Most of you actively dealing with Windows 7 deployments probably know about the Multilanguage Packs for Windows 7 , but since I do still get questions about this every now and then, I thought it’s worth to do a brief recap on this subject.
For the sake of simplicity I’ve created a Q&A based summary.
Q: What is the default language of Windows 7
A: The Windows 7 (as Vista) core operating system is language agnostic. In terms of licensing and language support Microsoft has the following definitions:
a) Single Language Editions (Windows 7 Starter, Home Basic, Home Premium, Professional)
b) Multilingual Editions (Windows 7 Enterprise, Windows 7 Ultimate)
A single language edition can only support one language when used by the end-user. The multilingual editions allow installing one or multiple language packs where the user can at any time configure and use their preferred language.
So if you buy a Windows 7 Home Premium license in the Netherlands you basically get the Windows 7 Home Premium installation media with the Dutch language pack pre-installed. You will also notice that when buying a new computer users often are asked to select a language, in this case the hardware vendor has preloaded several language packs, but only one language pack is allowed to remain active after installation.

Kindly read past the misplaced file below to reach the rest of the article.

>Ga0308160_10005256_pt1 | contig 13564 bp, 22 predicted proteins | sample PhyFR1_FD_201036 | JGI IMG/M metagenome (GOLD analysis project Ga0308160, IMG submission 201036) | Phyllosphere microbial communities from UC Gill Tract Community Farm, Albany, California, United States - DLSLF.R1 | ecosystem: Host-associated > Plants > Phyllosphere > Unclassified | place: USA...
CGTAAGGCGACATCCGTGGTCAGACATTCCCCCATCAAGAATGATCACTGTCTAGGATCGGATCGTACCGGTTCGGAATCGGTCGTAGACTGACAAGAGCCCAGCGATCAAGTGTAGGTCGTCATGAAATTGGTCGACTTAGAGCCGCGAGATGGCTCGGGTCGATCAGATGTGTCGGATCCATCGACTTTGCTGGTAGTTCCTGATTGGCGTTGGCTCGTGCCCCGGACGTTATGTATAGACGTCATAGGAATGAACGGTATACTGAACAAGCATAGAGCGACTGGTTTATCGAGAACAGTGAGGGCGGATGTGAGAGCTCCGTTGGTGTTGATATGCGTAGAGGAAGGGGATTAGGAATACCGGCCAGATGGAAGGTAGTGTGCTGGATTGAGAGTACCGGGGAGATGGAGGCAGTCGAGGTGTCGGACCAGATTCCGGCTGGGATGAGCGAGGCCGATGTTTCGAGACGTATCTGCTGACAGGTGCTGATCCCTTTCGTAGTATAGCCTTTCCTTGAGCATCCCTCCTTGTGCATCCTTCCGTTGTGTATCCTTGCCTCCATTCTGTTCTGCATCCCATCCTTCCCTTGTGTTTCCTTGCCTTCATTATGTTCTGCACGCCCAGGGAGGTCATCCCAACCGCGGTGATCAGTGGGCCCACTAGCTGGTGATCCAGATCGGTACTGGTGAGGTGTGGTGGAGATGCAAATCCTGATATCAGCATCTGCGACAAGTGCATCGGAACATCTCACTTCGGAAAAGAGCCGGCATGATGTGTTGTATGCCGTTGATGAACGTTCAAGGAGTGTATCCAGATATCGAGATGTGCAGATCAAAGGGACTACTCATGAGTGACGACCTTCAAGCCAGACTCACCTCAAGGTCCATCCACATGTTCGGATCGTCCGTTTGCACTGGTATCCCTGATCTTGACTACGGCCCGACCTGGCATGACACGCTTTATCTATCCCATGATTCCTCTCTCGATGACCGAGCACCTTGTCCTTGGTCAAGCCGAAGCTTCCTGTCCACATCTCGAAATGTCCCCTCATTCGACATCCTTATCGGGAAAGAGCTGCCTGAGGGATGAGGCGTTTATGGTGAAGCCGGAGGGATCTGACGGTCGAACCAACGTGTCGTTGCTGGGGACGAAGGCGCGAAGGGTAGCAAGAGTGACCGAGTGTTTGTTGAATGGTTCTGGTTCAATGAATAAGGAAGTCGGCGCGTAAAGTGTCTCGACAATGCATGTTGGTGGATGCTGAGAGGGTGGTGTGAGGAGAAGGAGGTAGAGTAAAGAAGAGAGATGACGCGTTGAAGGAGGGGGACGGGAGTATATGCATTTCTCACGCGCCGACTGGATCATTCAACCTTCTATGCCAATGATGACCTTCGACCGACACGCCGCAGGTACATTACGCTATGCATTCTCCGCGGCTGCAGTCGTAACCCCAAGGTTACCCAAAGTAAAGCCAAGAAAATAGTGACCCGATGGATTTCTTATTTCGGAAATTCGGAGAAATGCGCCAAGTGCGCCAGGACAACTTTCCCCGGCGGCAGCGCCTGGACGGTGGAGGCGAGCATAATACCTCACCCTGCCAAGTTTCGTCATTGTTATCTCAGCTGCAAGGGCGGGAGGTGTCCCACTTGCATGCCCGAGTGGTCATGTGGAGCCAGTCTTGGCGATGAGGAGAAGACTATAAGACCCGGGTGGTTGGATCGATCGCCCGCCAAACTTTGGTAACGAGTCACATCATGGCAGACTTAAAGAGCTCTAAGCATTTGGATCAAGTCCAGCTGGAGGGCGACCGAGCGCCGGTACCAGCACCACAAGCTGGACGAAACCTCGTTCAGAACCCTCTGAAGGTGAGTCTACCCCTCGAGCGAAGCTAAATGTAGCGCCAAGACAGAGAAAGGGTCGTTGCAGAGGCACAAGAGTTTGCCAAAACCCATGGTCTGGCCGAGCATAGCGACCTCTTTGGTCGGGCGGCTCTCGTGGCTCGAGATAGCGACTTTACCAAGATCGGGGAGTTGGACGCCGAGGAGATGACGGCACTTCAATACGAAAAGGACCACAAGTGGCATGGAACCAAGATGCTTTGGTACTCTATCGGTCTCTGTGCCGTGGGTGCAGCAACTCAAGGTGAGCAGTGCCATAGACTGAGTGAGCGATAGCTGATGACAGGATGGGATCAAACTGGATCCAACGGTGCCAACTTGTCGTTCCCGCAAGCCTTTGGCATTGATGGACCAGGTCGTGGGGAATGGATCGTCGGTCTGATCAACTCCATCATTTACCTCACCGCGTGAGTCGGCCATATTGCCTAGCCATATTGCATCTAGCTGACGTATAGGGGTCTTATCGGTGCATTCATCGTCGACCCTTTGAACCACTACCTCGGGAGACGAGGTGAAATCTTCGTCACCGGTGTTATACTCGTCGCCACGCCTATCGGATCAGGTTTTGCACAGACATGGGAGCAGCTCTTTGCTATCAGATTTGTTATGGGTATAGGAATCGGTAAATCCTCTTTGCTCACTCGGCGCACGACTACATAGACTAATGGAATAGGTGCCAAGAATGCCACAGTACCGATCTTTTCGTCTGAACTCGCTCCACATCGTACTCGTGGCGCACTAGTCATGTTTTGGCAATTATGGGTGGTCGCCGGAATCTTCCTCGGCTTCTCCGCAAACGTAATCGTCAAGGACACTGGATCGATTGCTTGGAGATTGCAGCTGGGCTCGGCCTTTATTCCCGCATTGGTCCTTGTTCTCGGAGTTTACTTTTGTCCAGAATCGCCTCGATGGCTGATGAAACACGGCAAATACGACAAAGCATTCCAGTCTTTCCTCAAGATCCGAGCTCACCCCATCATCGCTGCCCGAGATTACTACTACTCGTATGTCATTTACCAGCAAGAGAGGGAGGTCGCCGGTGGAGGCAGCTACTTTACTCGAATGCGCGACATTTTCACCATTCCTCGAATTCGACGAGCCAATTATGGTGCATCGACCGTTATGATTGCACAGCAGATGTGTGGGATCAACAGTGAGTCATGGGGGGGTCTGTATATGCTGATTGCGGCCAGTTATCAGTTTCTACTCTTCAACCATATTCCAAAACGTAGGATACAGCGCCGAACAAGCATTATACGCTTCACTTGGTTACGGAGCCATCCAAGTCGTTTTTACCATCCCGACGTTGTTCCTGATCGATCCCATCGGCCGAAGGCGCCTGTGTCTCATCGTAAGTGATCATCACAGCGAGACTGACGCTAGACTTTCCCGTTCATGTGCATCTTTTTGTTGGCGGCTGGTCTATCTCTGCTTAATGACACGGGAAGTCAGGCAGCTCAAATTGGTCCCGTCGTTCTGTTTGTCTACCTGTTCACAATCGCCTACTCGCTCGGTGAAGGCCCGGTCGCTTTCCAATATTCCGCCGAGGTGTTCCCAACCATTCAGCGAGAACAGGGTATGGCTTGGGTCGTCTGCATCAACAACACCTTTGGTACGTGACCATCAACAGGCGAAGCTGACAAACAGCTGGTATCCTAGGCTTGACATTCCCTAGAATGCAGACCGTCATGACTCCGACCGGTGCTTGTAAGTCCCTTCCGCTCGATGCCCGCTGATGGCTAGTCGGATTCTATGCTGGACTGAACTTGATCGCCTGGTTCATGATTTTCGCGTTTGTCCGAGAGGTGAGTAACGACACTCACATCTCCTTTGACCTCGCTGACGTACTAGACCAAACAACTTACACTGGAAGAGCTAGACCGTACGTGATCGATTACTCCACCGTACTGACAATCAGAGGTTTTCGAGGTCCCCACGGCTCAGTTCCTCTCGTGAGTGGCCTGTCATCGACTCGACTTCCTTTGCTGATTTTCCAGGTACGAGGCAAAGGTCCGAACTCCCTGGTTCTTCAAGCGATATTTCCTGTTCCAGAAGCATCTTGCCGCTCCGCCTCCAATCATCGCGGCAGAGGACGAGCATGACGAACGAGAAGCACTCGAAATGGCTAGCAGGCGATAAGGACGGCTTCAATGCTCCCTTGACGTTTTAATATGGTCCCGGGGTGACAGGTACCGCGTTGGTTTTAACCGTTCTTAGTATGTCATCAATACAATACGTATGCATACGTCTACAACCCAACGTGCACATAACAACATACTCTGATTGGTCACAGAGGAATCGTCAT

Windows 7 Enterprise installation media by default is provided with the English language pack enabled, additional language pack support can be provided by either pre-installing one or more language packs within the corporate image or deploying them via software distribution mechanisms such as Microsoft SCCM.
Q: What is a language pack?
A: A language pack contains all resources (files) needed to provide a localized User Interface for all components included within the Operating system, but not for applications that you install on top of that. Note that some products such as Microsoft Office 2010 requires separate language packs to be installed to localize the application. One good example is Internet Explorer. Windows 7 by default has Internet Explorer 8 included, when installing the operating system Multilanguage pack, IE8 is localized as well, but as soon as you upgrade IE8 to IE9 you will also need to install IE9 language packs separately.
Q: What languages are supported?
A: For Windows 7 35 language packs are available. The below table lists all supported languages.
|Available Multilanguage Packs for Windows 7|
|Chinese (Traditional)||German||Norwegian (Bokmål)||Spanish|
Q: What if my language is not listed?
A: Beside the Language Packs which provides 100% UI localization coverage Microsoft also provides so-called LIP packages (partial language packs). More details about the differences between LP and LIPS can be found here
Q: I just recently upgraded to Windows 7 “Service Pack 1” anything to consider with regard to Language Packs?
A: Yes, you must update your existing Windows 7 RTM Language pack sources with the new ones released for Windows 7 Service Pack 1.
I might create a follow up article on this one, but for now that’s it, hope it was useful for some of you. If you have more questions , drop a comment and I can extend the Q&A list.